While using the light without the headband, the light is able to tail-stand or even head-stand perfectly, providing nice angled light where needed.
For this light, the spill, corona and hotspot is somewhat predictable due to the fairly shallow Orange Peel Reflector. But due to the LED used, the beam is still sufficiently “throwy” for recognising items in the near to mid-range distance.
The XHP35 LED is slightly off-centred but does not affect the beam profile.
The beam has a rather distinct hotspot which gently blends into the corona and a fairly wide usable (almost round) spill. There are no rings or dark “donut” in the beam when whitewall hunting or in real world usage.
All of the beamshots taken below are done so with the following camera settings (L1/L2 Mode: 3.2″, F3.5, ISO100, Daylight WB, M2 Mode: 1.3″, F3.5, ISO100, Daylight WB, M1 Mode: 0.8″, F3.5, ISO100, Daylight WB, H2 Mode: 0.4″, F3.5, ISO100, Daylight WB and H1 Mode: 1/6, F3.5, ISO100, Daylight WB).
Some pictures have been adjusted slightly to depict as close as to what is seen in real life. The distance of the light from the door is 4.6m.
L2 (0.37 lumens):
L1 (3.3 lumens):
M2 (28 lumens):
M1 (61 lumens):
H2 (580 lumens):
H1 (1126 lumens):
Mode (Output) Spacing
Mode spacing appears to be progressively brighter to the eye and the modes are well spaced enough to be able to know which mode one is currently in. With that in mind, TLR tend to view mode spacing as battery life indicators (amount of runtime left) rather than the specific output (lumens).
Zebralight with its efficient electronics for its various low and moonlight modes makes for days and even months of usage out of a single 18650. The moonlight modes are excellent for those bedtime runs or with night-adjusted eyes.
For the 580 and 1126 lumens outputs, they are PID thermally regulated by ambient temperature and air circulation.
Tint & CRI
The tint is said to be 4500K. However, due to the emitter used, there is some tint variances with the corona possessing a slight yellow-green tint but is not obvious in real life usage.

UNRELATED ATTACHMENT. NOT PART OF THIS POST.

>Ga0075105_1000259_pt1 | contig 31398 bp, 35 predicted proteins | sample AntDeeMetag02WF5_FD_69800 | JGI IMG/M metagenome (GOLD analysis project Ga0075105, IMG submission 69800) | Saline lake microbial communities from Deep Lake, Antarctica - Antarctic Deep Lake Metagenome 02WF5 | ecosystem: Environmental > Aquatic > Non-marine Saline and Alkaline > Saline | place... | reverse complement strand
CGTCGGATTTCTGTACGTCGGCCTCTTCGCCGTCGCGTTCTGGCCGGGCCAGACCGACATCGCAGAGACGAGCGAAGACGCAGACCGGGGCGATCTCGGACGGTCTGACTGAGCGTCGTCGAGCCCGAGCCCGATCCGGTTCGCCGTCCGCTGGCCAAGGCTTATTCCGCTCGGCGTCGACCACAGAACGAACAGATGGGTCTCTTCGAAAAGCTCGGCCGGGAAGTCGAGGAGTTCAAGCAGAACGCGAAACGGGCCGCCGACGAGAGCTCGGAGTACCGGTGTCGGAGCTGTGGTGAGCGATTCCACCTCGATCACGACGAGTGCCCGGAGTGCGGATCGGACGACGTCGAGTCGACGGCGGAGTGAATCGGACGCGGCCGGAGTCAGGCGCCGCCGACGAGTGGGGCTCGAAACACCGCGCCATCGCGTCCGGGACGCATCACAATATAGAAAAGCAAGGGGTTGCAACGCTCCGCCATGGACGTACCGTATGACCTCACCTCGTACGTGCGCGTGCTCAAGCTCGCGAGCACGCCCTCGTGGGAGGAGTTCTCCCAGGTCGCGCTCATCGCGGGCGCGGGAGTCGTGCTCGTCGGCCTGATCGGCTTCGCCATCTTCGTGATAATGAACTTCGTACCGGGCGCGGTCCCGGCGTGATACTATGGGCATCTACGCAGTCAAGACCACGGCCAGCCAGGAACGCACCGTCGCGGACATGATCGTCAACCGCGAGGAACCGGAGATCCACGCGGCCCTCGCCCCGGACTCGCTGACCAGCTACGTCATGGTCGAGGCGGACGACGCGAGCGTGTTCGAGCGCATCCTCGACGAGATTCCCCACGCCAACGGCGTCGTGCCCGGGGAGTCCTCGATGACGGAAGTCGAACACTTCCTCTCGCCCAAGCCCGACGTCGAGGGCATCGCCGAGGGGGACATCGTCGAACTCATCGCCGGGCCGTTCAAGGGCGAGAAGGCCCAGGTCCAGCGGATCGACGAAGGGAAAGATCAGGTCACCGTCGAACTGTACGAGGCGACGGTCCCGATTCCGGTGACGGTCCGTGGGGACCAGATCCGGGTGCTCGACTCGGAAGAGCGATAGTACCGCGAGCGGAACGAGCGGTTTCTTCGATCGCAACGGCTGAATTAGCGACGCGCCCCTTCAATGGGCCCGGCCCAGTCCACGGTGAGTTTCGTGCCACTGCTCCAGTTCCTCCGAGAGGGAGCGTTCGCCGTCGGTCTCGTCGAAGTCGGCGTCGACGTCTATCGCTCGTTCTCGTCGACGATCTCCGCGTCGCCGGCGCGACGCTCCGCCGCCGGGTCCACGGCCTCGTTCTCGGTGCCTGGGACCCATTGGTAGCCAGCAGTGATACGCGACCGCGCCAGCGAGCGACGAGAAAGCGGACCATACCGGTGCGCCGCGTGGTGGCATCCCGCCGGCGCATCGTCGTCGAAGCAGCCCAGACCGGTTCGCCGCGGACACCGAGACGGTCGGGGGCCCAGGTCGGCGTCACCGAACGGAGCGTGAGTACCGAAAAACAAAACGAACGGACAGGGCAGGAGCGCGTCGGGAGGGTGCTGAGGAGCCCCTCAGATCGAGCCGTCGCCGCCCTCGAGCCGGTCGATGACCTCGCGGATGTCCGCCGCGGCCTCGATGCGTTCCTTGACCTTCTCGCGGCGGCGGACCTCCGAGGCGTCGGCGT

The CRI (Color Rendering Index) for the LED used in their light is unknown but a guesstimate would be in the 75CRI ballpark.
In any case, the overall tint & CRI in real life usage is a pleasant for both day and night usage, without any purple, green or blue hues.
The light was subjected to warm water submersion, followed by cold water submersion and left under room temperature running water tap whilst running on Turbo.
No signs of water intrusion in the head, switch or body was seen.
No electronic lockout but mechanical lockout is possible when needed, like during transportation in a bag.
A quarter turn (anti-clockwise) of the tail portion of the light will enable mechanical lockout.
To sum up, we believe that the most important part of any review is if given the chance to purchase the same light for our own EDC or to gift to our loved ones out from one’s pocket (wallet), would we still do it?
For this light, it is a definite YES.
With the efficient low modes that enables this light to have days and even months of runtime, Zebralight has set a standard for circuitry efficiency. Its UI becomes very simple to use after the initial learning process and has become one of our favorite UI to date and the newer Zebralights now come with an even more programmable UI. Another thing to note is that almost all protected and definitely all unprotected 18650 batteries will be able to run this light, unlike the current generation Zebralights which will only fit unprotected ones.
However, as mentioned earlier, we look forward to the day that Zebralights includes a clip for their 18650 headlamps as they do for their AA headlamps; for those times to pocket carry this light.
Since this headlamp only uses a 18650 battery, it would be recommended to use a handheld flashlight to supplement this floody-style light. To get a sufficiently throwy light that uses a 18650 battery too, may we suggest the Fenix PD32 2016 we reviewed.
As with all gears, two is one and one is none.
The Lite Review
Disclaimer: Light was provided for by FastTech for this review. No other compensation was provided.